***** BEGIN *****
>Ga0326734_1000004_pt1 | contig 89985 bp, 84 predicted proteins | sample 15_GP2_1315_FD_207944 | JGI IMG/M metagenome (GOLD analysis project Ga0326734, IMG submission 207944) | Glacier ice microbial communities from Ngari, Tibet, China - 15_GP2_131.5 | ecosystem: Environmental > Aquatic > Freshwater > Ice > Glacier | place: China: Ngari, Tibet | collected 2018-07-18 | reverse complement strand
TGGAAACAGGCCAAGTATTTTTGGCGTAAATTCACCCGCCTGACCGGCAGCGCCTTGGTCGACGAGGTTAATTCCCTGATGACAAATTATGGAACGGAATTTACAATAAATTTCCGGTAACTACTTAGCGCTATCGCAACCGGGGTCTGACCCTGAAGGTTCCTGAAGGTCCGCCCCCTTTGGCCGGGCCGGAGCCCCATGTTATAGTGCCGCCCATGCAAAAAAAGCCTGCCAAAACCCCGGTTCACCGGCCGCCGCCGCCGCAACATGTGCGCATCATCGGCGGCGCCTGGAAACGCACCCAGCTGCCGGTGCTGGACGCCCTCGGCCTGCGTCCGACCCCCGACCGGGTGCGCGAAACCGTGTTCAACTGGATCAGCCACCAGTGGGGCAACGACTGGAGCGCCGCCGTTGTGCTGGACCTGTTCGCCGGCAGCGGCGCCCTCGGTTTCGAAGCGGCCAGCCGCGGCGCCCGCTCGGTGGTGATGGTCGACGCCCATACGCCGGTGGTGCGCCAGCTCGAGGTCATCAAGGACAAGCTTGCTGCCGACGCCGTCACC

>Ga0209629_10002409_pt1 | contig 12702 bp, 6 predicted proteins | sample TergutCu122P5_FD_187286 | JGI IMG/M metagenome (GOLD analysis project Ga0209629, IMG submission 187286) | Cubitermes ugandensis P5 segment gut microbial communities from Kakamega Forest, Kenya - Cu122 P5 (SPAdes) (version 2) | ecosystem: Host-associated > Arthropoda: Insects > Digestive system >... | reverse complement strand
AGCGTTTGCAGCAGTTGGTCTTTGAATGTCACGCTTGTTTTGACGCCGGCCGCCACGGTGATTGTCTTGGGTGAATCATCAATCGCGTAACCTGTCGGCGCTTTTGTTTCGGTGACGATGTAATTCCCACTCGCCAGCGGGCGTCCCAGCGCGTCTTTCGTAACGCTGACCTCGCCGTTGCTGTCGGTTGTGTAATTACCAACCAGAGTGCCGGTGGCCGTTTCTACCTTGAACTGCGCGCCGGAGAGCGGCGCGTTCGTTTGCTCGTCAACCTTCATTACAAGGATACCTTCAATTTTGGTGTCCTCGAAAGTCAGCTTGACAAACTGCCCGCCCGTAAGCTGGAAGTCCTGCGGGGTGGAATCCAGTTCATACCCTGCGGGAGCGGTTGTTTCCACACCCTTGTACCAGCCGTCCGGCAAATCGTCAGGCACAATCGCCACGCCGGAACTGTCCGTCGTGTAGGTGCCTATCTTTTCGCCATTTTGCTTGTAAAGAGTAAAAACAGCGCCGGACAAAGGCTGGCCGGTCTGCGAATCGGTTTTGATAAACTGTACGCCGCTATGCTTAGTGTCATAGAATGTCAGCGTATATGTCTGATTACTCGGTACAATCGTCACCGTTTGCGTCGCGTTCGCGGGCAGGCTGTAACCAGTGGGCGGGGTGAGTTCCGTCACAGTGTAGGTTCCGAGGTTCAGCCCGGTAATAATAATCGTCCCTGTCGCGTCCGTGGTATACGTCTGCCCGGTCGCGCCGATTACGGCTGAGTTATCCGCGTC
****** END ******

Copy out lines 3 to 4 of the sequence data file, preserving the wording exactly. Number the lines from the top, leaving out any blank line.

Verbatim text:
>Ga0209629_10002409_pt1 | contig 12702 bp, 6 predicted proteins | sample TergutCu122P5_FD_187286 | JGI IMG/M metagenome (GOLD analysis project Ga0209629, IMG submission 187286) | Cubitermes ugandensis P5 segment gut microbial communities from Kakamega Forest, Kenya - Cu122 P5 (SPAdes) (version 2) | ecosystem: Host-associated > Arthropoda: Insects > Digestive system >... | reverse complement strand
AGCGTTTGCAGCAGTTGGTCTTTGAATGTCACGCTTGTTTTGACGCCGGCCGCCACGGTGATTGTCTTGGGTGAATCATCAATCGCGTAACCTGTCGGCGCTTTTGTTTCGGTGACGATGTAATTCCCACTCGCCAGCGGGCGTCCCAGCGCGTCTTTCGTAACGCTGACCTCGCCGTTGCTGTCGGTTGTGTAATTACCAACCAGAGTGCCGGTGGCCGTTTCTACCTTGAACTGCGCGCCGGAGAGCGGCGCGTTCGTTTGCTCGTCAACCTTCATTACAAGGATACCTTCAATTTTGGTGTCCTCGAAAGTCAGCTTGACAAACTGCCCGCCCGTAAGCTGGAAGTCCTGCGGGGTGGAATCCAGTTCATACCCTGCGGGAGCGGTTGTTTCCACACCCTTGTACCAGCCGTCCGGCAAATCGTCAGGCACAATCGCCACGCCGGAACTGTCCGTCGTGTAGGTGCCTATCTTTTCGCCATTTTGCTTGTAAAGAGTAAAAACAGCGCCGGACAAAGGCTGGCCGGTCTGCGAATCGGTTTTGATAAACTGTACGCCGCTATGCTTAGTGTCATAGAATGTCAGCGTATATGTCTGATTACTCGGTACAATCGTCACCGTTTGCGTCGCGTTCGCGGGCAGGCTGTAACCAGTGGGCGGGGTGAGTTCCGTCACAGTGTAGGTTCCGAGGTTCAGCCCGGTAATAATAATCGTCCCTGTCGCGTCCGTGGTATACGTCTGCCCGGTCGCGCCGATTACGGCTGAGTTATCCGCGTC